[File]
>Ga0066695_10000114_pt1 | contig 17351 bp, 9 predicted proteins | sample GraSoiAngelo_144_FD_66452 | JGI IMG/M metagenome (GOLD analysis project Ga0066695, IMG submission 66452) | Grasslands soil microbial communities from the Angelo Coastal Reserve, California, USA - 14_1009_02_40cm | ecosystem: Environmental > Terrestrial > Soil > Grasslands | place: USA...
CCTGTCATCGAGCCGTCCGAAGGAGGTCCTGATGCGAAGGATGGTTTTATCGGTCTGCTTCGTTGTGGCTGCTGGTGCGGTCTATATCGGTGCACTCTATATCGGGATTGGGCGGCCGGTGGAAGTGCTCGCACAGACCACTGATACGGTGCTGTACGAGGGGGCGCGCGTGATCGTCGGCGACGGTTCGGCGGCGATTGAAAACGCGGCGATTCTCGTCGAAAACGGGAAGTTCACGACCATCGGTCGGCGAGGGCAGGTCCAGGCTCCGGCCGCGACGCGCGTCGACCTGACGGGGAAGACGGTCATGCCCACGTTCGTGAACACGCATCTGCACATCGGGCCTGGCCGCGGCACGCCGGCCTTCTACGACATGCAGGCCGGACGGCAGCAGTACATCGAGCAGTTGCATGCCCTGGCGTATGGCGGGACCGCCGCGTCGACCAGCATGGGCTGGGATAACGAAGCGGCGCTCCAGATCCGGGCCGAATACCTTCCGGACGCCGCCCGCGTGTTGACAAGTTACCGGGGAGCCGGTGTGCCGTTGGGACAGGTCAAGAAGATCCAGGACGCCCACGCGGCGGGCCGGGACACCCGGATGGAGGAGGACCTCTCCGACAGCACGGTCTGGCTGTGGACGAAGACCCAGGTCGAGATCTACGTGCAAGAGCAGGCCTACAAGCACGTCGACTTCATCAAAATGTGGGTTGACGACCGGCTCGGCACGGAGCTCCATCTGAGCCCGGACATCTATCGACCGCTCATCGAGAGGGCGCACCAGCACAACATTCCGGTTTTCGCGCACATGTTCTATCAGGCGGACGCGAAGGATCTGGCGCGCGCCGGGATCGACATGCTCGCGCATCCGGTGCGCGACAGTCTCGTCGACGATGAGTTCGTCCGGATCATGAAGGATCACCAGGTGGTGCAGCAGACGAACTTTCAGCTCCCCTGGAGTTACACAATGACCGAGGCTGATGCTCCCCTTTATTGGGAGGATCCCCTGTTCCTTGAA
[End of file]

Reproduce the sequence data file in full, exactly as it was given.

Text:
>Ga0066695_10000114_pt1 | contig 17351 bp, 9 predicted proteins | sample GraSoiAngelo_144_FD_66452 | JGI IMG/M metagenome (GOLD analysis project Ga0066695, IMG submission 66452) | Grasslands soil microbial communities from the Angelo Coastal Reserve, California, USA - 14_1009_02_40cm | ecosystem: Environmental > Terrestrial > Soil > Grasslands | place: USA...
CCTGTCATCGAGCCGTCCGAAGGAGGTCCTGATGCGAAGGATGGTTTTATCGGTCTGCTTCGTTGTGGCTGCTGGTGCGGTCTATATCGGTGCACTCTATATCGGGATTGGGCGGCCGGTGGAAGTGCTCGCACAGACCACTGATACGGTGCTGTACGAGGGGGCGCGCGTGATCGTCGGCGACGGTTCGGCGGCGATTGAAAACGCGGCGATTCTCGTCGAAAACGGGAAGTTCACGACCATCGGTCGGCGAGGGCAGGTCCAGGCTCCGGCCGCGACGCGCGTCGACCTGACGGGGAAGACGGTCATGCCCACGTTCGTGAACACGCATCTGCACATCGGGCCTGGCCGCGGCACGCCGGCCTTCTACGACATGCAGGCCGGACGGCAGCAGTACATCGAGCAGTTGCATGCCCTGGCGTATGGCGGGACCGCCGCGTCGACCAGCATGGGCTGGGATAACGAAGCGGCGCTCCAGATCCGGGCCGAATACCTTCCGGACGCCGCCCGCGTGTTGACAAGTTACCGGGGAGCCGGTGTGCCGTTGGGACAGGTCAAGAAGATCCAGGACGCCCACGCGGCGGGCCGGGACACCCGGATGGAGGAGGACCTCTCCGACAGCACGGTCTGGCTGTGGACGAAGACCCAGGTCGAGATCTACGTGCAAGAGCAGGCCTACAAGCACGTCGACTTCATCAAAATGTGGGTTGACGACCGGCTCGGCACGGAGCTCCATCTGAGCCCGGACATCTATCGACCGCTCATCGAGAGGGCGCACCAGCACAACATTCCGGTTTTCGCGCACATGTTCTATCAGGCGGACGCGAAGGATCTGGCGCGCGCCGGGATCGACATGCTCGCGCATCCGGTGCGCGACAGTCTCGTCGACGATGAGTTCGTCCGGATCATGAAGGATCACCAGGTGGTGCAGCAGACGAACTTTCAGCTCCCCTGGAGTTACACAATGACCGAGGCTGATGCTCCCCTTTATTGGGAGGATCCCCTGTTCCTTGAA